Another five-year-old on the no-fly list: meet Sam Adams

Discuss

101 Responses to “Another five-year-old on the no-fly list: meet Sam Adams”

  1. busydoingnothing says:

    Man, I seriously hope everyone is right about 2012. We’ve gone far past the point of no return and into a whole new Dark Age. We need to start over with a clean slate.

  2. foofoobar says:

    I admire your balls Tom Neff – but the main point here is that the TSA should have an idea how old the names on the list are – e.g. Osama Bin Laden (for it is not he) is NOT a child. Gosh – easy isn’t it.
    The TSA is so obviously full of lying idiots that it should be pretty easy to circumvent them – which is really not what we want.
    The TSA should be replaced by people with honesty and brains.
    Yeah – I know – never going to happen in the USA…

  3. qousqous says:

    Curious. Sam Adams is also the name of one of the city commissioners (and now running for mayor). I wonder if he’s run up against this as well—surely we would have heard about that. Or maybe he’s on the list because he’s a bicycle-loving commie.

  4. Xenu says:

    It’s your NAME that makes you a terrorist. Not something you’ve done, not something you’ve been suspected of doing — but your NAME.

    So if there are any other Osama bin Laden’s around, you’re a terrorist too!

  5. Porori says:

    I posted this elsewhere, but will post it again here. This happened a bit over 2 years ago, but I think it`s still valid, as it was the TSA.

    -On a trip to the US, where I am a citizen – I was
    fingerprinted, photographed, had my baby strip searched in the middle of the airport, and left unattended, suitcase broken open because they were too lazy to open the clasp, had things inside my suitcase broken open and pierced to “check contents” and then tossed back in to leak on everything else, and then almost detained because my baby was naked (from the strip search!?!?) and posing a health hazard – which made us so late that we missed the flight…

    This was apparently all because I looked suspicious when telling my mother in law to meet me by such-and-such on the other side of immigration, and because it seems there is someone on the no-fly list who shares the same first three letters of their name with that of my son. We (my son and I) were pulled aside first and I was told that he was on the no-fly list… I pointed out that he was 1, and it was doubtful that the list was referring to him.

    They took my son away from me, strip searched him (held up by his hands) and left him on the floor (naked) on the other side of glass when they finished.
    Then they moved on to searching and interrogating me. I was asked what I was doing traveling with someone on the list, why I had talked to a non-US citizen on the way to immigration, and was told point blank that my son had no rights at this point, and that he would most likely have to be detained.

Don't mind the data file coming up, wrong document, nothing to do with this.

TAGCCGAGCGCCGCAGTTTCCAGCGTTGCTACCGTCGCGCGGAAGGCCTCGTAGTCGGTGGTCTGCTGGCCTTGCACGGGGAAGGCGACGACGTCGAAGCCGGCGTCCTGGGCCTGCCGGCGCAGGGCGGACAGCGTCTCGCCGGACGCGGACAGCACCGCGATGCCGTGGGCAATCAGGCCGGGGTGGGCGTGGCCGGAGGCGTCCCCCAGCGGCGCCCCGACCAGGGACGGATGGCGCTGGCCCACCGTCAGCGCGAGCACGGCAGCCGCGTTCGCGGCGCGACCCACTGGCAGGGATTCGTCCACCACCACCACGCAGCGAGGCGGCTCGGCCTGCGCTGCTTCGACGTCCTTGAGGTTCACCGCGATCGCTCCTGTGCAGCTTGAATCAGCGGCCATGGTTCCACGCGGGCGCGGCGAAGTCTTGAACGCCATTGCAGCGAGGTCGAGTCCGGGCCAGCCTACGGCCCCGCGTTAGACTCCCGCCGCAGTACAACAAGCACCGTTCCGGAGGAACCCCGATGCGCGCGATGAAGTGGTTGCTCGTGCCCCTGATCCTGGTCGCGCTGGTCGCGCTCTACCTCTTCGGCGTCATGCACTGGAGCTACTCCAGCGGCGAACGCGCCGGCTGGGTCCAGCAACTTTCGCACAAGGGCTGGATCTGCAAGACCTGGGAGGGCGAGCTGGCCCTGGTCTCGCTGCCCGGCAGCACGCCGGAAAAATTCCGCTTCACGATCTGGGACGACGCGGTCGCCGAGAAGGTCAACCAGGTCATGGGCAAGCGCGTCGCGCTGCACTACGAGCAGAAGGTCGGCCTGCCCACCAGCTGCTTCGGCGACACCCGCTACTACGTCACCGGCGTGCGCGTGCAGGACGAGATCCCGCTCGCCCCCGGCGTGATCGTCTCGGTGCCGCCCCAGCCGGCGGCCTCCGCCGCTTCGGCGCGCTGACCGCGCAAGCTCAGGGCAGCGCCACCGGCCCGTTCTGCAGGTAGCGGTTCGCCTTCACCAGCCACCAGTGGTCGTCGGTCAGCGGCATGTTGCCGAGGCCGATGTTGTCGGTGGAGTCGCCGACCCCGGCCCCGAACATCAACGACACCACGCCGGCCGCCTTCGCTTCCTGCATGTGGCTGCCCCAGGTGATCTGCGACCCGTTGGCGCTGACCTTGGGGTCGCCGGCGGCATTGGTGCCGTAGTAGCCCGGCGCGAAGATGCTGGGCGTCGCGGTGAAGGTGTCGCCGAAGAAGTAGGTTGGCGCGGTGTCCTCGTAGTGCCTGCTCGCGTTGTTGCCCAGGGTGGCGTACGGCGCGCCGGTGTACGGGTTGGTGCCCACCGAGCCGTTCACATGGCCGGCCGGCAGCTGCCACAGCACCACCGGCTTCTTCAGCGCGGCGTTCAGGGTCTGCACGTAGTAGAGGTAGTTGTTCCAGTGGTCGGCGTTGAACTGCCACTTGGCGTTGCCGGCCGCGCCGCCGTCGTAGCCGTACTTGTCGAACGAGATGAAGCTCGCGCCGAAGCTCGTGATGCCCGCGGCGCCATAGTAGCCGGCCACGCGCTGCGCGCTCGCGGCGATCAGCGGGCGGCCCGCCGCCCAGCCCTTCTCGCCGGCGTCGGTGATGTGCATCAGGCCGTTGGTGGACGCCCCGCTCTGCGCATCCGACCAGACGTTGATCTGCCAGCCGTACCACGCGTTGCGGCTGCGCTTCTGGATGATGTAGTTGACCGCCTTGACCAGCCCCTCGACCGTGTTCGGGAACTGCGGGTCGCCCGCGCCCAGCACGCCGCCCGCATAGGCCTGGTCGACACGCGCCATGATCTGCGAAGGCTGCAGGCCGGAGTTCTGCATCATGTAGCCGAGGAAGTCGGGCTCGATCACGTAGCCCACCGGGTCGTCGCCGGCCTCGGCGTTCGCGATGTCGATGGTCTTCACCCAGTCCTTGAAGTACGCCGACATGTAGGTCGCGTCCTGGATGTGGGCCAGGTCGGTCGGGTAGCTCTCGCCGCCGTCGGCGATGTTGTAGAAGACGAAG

I cried. I begged them to just let us go home! He`s a baby. He can`t possibly be on the list.

    Apparently they consider this resisting. I was told to shut up, did I want to be “detained” too? After about 15 minutes, they decided that my son didn`t pose a threat, and they plopped him (still naked) *outside* their little TSA booth – on the floor, in a busy airport. I could see him from inside, but wasn`t allowed to go get him. I`m guessing that they weren`t allowed to take him out of my sight. They never told me anything. I was terrified someone would just pick him up and run.

    I was scared to death that they`d never let me go home. After about an hour – possibly more as it was long enough that we completely missed our flight – they just let us go. A woman came and finally rehashed our search after getting my son from outside the booth (once you`ve been out there they have to check again, apparently.) She was nice, apologized for the inconvenience, etc. She was the only person there who didn`t have their name tag conveniently turned around backward or tucked into a pocket, covered by a sticker, etc.

    When we were finally released from the booth, I was stopped immediately by another presumably non-TSA security guard and told my son posed a health hazard by being naked, and that I needed to get clothes on him NOW or come with him to the office. I don`t think I`ve ever dressed my son so quickly.

    We missed our flight though and ended up staying overnight. I can`t tell you how scared I was going through the checkpoint the next day – but while they did pull us aside, they only did the typical wand check, and we passed through without a hitch. Different TSA people, totally different experience.

    I have been asked multiple times why I just didn`t complain a bunch and inform them of our rights, blah blah blah.
    When they`ve got your baby on the other side of glass, and are telling you that they might not let him leave the country with you…. You don`t want to risk anything. Nothing is worth losing my family.

    I only seriously thought about complaining once we were home and safe, but I only had the name of the one single nice person. And as time passed, I figured that as long as it had been since the event itself, it was a waste of time.

  6. Anonymous says: